Adaptive Dance Programs

Steffi Nossen School of Dance & Center for Movement Adaptive Dance Programs give children and adults with cognitive and physical disabilities like Autism, Down Syndrome, Cerebral Palsy and those with nervous system diseases such as Parkinson’s their own classes to build self-confidence, coordination and to have fun. Movement is modified so that everyone can participate and achieve success.  Physical movement builds fine and gross motor skills and promotes kinesthetic intelligence and focus while encouraging social interactions. This is a great opportunity for creative expression, especially important for those who have difficulty expressing themselves verbally or understanding emotions. Please note that this is not dance therapy.


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I am the parent of Joseph DeLuca age 16 who is on the autistic spectrum. Joseph has been attending Steffi Nossen adaptive dance classes for approximately 10 years and in those years I have seen a tremendous improvement in his overall physical dexterity.  While his gross motor skills were not bad, his fine motor skills were not very good.  Over the years with the help of the instructors at the school, he has much more dexterity and control over his body.  His upper body strength has improved and he is much more focused, which is a major issue with many children on the spectrum. The young assistants are very caring and he follows their every direction. He loves to come to dance class so much that when I come home from work he is dressed and ready to come to the class.  I bring him to class even though I work two jobs and the class is scheduled between these two jobs, causing me to skip dinner to bring him. It is all worth it because when he enters the class, he does so with such enthusiasm that it gladdens me to see him like that.  I hope that the school will continue to function the way is has in the past and that the funding for such a great program continues to allow children like my son to live a fuller and richer life. Thank you for everything all of you do.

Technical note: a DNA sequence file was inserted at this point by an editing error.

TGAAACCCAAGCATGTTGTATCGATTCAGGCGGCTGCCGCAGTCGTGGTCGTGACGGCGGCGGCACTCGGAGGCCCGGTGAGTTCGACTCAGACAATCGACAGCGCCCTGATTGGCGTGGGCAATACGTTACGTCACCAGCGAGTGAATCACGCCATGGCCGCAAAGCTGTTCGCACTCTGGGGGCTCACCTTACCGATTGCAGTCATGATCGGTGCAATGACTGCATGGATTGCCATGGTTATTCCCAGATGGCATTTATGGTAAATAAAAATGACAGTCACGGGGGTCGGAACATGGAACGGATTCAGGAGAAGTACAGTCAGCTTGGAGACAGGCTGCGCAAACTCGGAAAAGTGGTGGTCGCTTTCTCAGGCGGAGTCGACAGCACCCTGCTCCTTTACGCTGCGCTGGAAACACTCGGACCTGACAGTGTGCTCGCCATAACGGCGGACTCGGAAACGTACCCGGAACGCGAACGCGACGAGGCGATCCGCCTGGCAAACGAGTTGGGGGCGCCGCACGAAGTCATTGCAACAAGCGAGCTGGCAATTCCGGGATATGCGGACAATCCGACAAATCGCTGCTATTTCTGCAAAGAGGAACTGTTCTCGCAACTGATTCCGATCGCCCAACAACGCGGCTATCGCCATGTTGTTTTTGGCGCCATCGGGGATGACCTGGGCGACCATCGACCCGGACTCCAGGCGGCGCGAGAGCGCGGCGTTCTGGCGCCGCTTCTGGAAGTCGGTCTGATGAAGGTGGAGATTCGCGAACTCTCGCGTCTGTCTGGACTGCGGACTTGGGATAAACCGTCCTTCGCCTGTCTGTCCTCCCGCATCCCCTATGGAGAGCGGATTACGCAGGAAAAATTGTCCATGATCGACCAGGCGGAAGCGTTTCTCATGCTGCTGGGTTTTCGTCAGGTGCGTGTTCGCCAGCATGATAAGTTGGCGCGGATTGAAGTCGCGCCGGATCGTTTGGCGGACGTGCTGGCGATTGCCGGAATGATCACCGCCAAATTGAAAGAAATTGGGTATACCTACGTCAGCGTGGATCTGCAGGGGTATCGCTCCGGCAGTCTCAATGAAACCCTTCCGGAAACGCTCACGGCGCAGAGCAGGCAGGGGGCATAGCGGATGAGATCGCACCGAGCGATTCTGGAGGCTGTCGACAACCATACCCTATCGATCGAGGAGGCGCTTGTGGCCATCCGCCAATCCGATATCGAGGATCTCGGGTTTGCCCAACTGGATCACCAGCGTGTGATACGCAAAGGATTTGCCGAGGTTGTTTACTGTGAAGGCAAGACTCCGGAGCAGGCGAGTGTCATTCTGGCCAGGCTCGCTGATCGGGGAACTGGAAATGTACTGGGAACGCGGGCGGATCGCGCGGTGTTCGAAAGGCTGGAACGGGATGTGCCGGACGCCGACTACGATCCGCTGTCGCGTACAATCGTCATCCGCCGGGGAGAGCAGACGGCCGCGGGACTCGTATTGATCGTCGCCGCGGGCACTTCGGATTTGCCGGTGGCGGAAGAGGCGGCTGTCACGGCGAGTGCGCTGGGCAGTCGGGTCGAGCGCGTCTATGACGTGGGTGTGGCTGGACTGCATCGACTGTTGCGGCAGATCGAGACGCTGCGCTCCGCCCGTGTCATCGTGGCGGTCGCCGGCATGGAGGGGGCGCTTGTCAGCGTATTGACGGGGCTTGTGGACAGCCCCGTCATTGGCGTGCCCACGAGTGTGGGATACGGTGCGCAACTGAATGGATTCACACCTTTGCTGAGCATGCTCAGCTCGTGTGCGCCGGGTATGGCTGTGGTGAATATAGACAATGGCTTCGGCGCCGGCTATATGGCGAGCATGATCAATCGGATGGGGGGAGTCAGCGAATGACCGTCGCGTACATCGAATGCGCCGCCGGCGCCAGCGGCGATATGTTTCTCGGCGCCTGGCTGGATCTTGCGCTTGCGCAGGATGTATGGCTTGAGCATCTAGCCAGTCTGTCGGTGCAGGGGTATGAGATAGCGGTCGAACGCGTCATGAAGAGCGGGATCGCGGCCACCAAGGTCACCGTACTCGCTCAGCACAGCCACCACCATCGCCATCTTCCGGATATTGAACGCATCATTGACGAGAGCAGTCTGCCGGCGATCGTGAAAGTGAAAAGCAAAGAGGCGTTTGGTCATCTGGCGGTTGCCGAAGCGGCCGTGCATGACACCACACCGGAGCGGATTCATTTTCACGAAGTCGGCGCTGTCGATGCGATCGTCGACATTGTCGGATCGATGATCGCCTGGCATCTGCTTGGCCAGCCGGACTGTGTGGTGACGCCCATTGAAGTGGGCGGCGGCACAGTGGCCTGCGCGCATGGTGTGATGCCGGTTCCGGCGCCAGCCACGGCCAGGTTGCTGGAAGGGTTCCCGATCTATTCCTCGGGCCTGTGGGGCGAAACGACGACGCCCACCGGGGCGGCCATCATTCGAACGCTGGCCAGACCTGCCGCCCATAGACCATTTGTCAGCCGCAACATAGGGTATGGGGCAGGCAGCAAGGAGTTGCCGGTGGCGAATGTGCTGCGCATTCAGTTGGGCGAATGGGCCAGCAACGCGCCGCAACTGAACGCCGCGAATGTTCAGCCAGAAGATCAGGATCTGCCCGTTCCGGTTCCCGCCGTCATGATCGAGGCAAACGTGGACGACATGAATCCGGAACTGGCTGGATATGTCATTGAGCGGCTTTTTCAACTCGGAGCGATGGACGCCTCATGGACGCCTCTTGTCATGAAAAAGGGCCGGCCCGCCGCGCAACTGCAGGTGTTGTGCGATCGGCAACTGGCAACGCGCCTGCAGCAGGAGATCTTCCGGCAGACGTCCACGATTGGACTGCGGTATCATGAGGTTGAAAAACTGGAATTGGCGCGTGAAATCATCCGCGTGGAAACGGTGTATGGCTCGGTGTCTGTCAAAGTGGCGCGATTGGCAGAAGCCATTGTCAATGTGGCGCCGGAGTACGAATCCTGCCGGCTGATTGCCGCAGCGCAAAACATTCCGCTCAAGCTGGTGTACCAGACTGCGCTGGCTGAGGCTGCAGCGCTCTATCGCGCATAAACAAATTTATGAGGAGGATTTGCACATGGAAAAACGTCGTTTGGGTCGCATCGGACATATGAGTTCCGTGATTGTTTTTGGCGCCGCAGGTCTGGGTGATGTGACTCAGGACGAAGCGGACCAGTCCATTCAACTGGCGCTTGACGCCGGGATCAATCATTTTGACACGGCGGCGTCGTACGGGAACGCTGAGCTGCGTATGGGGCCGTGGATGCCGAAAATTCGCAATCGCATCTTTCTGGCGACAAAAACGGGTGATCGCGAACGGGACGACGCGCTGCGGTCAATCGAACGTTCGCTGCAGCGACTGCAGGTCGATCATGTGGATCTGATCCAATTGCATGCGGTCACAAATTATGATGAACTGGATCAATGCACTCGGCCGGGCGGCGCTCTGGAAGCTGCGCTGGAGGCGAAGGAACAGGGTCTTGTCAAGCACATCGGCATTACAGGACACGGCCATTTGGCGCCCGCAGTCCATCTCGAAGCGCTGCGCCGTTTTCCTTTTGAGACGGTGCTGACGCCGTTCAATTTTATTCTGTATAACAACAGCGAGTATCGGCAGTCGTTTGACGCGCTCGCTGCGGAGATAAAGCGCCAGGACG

–           John DeLuca